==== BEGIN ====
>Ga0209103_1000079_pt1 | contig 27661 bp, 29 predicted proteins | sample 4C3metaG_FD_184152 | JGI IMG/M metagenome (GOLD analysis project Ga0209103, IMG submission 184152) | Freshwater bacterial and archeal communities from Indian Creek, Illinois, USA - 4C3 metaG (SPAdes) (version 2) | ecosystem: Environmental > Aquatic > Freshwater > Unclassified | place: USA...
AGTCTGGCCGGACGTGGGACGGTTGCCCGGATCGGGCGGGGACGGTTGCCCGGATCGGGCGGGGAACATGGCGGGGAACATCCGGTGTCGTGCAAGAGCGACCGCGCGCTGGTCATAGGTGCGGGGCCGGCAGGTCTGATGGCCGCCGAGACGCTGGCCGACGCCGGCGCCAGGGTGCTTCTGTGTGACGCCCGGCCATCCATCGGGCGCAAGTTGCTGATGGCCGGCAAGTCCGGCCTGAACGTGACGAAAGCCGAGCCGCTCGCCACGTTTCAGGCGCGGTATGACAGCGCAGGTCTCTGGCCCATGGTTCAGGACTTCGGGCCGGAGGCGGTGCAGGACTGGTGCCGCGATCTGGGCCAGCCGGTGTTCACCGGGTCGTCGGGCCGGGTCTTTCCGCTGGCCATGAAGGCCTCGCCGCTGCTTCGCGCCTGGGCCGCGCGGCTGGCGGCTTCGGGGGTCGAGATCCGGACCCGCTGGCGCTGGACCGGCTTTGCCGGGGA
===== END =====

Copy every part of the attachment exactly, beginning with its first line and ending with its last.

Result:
>Ga0209103_1000079_pt1 | contig 27661 bp, 29 predicted proteins | sample 4C3metaG_FD_184152 | JGI IMG/M metagenome (GOLD analysis project Ga0209103, IMG submission 184152) | Freshwater bacterial and archeal communities from Indian Creek, Illinois, USA - 4C3 metaG (SPAdes) (version 2) | ecosystem: Environmental > Aquatic > Freshwater > Unclassified | place: USA...
AGTCTGGCCGGACGTGGGACGGTTGCCCGGATCGGGCGGGGACGGTTGCCCGGATCGGGCGGGGAACATGGCGGGGAACATCCGGTGTCGTGCAAGAGCGACCGCGCGCTGGTCATAGGTGCGGGGCCGGCAGGTCTGATGGCCGCCGAGACGCTGGCCGACGCCGGCGCCAGGGTGCTTCTGTGTGACGCCCGGCCATCCATCGGGCGCAAGTTGCTGATGGCCGGCAAGTCCGGCCTGAACGTGACGAAAGCCGAGCCGCTCGCCACGTTTCAGGCGCGGTATGACAGCGCAGGTCTCTGGCCCATGGTTCAGGACTTCGGGCCGGAGGCGGTGCAGGACTGGTGCCGCGATCTGGGCCAGCCGGTGTTCACCGGGTCGTCGGGCCGGGTCTTTCCGCTGGCCATGAAGGCCTCGCCGCTGCTTCGCGCCTGGGCCGCGCGGCTGGCGGCTTCGGGGGTCGAGATCCGGACCCGCTGGCGCTGGACCGGCTTTGCCGGGGA